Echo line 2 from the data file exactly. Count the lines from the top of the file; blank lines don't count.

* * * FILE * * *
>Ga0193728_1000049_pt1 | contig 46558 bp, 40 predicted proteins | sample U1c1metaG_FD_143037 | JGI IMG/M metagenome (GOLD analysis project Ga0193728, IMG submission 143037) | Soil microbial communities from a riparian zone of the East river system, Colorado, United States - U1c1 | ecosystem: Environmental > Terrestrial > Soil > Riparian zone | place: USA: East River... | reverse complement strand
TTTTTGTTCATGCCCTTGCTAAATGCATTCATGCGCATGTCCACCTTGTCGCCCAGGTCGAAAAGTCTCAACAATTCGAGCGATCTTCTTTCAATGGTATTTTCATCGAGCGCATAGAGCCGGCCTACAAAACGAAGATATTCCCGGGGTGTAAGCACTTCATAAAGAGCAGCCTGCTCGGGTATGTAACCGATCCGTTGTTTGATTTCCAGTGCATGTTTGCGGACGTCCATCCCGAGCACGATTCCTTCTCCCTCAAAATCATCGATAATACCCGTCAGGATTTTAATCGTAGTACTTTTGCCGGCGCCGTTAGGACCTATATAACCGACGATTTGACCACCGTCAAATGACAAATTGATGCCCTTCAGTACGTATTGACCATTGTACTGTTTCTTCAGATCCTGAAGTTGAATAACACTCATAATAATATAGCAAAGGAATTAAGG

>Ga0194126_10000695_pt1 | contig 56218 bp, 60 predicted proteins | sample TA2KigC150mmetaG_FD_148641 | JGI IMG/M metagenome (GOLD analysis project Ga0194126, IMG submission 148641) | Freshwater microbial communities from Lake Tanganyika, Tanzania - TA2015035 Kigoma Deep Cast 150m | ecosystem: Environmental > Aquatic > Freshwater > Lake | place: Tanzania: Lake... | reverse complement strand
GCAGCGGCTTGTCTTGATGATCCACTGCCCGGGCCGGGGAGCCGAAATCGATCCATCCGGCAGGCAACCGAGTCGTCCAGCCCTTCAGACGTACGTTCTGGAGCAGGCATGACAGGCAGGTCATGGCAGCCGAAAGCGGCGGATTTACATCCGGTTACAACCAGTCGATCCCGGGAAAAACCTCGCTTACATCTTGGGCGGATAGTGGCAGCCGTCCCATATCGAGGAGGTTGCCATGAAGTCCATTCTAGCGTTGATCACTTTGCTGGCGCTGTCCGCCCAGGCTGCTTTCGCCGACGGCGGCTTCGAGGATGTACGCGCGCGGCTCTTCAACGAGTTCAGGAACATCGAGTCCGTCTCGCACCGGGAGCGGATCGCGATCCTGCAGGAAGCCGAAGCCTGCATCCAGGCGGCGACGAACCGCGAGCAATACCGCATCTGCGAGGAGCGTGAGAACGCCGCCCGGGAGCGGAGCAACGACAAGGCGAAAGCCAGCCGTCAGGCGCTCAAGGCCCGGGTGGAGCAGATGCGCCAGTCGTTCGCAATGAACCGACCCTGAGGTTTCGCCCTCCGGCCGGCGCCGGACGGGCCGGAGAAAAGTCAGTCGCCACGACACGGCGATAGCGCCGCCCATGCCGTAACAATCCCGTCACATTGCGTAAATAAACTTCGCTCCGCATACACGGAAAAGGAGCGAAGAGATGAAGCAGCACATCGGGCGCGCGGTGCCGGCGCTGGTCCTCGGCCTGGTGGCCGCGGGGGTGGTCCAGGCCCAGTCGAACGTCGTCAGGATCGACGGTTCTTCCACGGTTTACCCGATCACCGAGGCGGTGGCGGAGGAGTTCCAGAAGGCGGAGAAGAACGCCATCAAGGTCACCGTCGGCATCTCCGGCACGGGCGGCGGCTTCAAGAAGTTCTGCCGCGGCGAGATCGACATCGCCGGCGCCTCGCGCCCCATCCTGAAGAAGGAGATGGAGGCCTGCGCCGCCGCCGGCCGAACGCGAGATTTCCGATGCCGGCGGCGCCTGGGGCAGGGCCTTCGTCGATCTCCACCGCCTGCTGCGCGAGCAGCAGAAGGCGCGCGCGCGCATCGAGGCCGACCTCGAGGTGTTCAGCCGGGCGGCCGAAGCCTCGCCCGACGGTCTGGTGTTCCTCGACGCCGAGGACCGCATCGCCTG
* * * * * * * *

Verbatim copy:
TTTTTGTTCATGCCCTTGCTAAATGCATTCATGCGCATGTCCACCTTGTCGCCCAGGTCGAAAAGTCTCAACAATTCGAGCGATCTTCTTTCAATGGTATTTTCATCGAGCGCATAGAGCCGGCCTACAAAACGAAGATATTCCCGGGGTGTAAGCACTTCATAAAGAGCAGCCTGCTCGGGTATGTAACCGATCCGTTGTTTGATTTCCAGTGCATGTTTGCGGACGTCCATCCCGAGCACGATTCCTTCTCCCTCAAAATCATCGATAATACCCGTCAGGATTTTAATCGTAGTACTTTTGCCGGCGCCGTTAGGACCTATATAACCGACGATTTGACCACCGTCAAATGACAAATTGATGCCCTTCAGTACGTATTGACCATTGTACTGTTTCTTCAGATCCTGAAGTTGAATAACACTCATAATAATATAGCAAAGGAATTAAGG